The First African-focused Mutual Fund

Larry Seruma creates the first actively managed mutual fund focusing exclusively on the motherland

Larry Seruma, founder of Nile Capital Management L.L.C., takes global investing beyond BRIC

By now, nearly every American investor knows about the potential opportunities in the emerging markets of BRIC countries (Brazil, Russia, India, and China) and Latin America. What’s driving the growth potential, economists argue, is that countries with large populations and abundant natural resources are generating economic growth and nurturing consumer advancement toward the middle class. That movement, in turn, feeds outsized economic expansion.

The very same dynamics are unfolding on the African continent, but rarely—if ever—are African countries mentioned as a place for U.S. investment. Larry Seruma wants to change that.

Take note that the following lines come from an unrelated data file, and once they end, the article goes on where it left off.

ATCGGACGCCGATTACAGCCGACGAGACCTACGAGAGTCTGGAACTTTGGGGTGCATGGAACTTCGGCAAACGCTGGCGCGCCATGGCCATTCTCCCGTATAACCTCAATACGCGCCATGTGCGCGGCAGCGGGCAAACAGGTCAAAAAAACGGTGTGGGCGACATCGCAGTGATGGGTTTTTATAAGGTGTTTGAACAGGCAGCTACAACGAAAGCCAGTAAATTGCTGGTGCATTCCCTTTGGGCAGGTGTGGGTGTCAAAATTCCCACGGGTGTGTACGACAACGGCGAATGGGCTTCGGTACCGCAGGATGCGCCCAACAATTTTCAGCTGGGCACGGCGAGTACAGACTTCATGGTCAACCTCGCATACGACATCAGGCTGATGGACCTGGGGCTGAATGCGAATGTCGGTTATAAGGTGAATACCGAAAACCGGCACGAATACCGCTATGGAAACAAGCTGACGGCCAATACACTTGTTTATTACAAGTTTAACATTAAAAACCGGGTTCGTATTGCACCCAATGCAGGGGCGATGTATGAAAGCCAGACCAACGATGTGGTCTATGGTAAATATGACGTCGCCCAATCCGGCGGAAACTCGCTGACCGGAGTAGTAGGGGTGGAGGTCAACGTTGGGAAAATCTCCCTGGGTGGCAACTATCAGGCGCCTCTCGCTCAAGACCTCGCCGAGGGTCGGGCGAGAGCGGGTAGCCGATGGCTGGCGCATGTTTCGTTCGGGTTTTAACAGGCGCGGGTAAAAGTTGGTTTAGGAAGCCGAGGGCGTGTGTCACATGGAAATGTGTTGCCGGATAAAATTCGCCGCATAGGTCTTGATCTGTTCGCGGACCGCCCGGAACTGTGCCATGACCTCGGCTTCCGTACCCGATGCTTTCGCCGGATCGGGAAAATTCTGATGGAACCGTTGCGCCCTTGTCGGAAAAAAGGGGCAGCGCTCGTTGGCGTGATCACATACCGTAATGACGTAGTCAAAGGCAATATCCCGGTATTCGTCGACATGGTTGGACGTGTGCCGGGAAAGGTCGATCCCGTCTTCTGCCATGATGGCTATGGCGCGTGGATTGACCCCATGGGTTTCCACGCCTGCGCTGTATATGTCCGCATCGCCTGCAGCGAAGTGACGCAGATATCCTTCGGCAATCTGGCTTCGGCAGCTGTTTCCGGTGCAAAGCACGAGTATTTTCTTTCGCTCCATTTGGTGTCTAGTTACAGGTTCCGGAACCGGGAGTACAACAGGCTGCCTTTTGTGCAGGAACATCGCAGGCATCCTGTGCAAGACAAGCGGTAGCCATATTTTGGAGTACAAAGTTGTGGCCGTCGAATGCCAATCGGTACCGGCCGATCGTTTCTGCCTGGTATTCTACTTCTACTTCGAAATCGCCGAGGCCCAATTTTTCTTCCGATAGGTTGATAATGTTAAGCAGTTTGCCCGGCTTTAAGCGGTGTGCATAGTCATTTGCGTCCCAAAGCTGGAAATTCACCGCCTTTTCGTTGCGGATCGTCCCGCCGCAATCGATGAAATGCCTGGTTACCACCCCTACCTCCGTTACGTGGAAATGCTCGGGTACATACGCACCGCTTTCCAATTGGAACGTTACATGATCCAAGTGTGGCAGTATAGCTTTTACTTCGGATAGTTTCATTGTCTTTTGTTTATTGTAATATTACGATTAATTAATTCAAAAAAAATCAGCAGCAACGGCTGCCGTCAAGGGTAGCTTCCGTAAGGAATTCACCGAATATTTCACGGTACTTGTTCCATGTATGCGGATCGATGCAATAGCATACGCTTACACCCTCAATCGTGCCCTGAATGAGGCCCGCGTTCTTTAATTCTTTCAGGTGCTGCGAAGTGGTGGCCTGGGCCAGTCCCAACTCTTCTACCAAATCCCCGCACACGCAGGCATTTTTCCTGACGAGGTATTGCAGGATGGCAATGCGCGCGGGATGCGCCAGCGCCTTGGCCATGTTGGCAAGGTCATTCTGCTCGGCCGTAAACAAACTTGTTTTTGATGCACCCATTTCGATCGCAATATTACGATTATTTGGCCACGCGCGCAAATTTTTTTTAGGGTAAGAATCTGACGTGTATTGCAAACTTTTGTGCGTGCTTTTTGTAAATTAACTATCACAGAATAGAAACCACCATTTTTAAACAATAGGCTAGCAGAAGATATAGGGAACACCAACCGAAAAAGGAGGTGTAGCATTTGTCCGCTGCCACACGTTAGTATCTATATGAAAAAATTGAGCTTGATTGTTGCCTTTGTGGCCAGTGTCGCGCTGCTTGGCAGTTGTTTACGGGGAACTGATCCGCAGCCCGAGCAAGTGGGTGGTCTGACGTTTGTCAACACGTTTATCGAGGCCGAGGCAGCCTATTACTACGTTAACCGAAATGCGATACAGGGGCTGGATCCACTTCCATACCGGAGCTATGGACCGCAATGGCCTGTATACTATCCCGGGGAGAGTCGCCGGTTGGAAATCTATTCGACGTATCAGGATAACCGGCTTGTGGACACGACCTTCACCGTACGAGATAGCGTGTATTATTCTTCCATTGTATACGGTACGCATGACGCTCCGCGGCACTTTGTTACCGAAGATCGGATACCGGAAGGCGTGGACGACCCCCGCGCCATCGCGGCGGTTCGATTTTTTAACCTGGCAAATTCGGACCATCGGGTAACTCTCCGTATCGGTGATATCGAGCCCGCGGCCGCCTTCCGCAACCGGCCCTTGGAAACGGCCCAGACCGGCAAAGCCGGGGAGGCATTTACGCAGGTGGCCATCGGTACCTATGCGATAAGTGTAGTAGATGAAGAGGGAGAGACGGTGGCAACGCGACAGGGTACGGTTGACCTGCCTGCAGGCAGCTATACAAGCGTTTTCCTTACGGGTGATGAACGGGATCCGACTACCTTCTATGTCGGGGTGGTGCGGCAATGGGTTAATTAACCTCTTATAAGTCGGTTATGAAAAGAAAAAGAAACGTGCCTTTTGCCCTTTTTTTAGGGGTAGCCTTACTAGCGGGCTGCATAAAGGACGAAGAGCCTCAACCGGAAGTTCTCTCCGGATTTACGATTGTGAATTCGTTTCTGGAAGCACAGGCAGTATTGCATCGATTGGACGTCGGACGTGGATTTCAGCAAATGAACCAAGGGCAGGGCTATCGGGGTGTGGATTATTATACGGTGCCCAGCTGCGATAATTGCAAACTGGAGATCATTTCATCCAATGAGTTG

Earlier this year, Seruma, chief investment officer, managing principal, and founder of New York-based Nile Capital Management L.L.C., unveiled the Nile Pan Africa Fund (NAFAX), the world’s first actively managed mutual fund to focus exclusively on Africa-based investments.

“The fund invests across the entire continent from Cairo to Cape Town, and in all industries, including basic materials, technology, utilities, and consumer goods,” says Seruma, who serves as the fund’s portfolio manager.

Since the fund’s inception last April, it’s become available on four major brokerage platforms: Charles Schwab, Fidelity, Pershing, and Scottrade. Seruma spoke to Black Enterprise about Africa’s emergence and how African American investors can take part.

Should Africa be on every investor’s radar screen?
We believe so. Here’s the reason: Brazil, Russia, India, and China were once where Africa is now. A lot of investors who may have missed out on the opportunity to invest in those countries 10 years ago are beginning to realize this is the time to do it for Africa. It’s the last frontier in terms of investment destinations. We believe that investors can look at Africa as a way to deepen their emerging market allocations without increasing risk.

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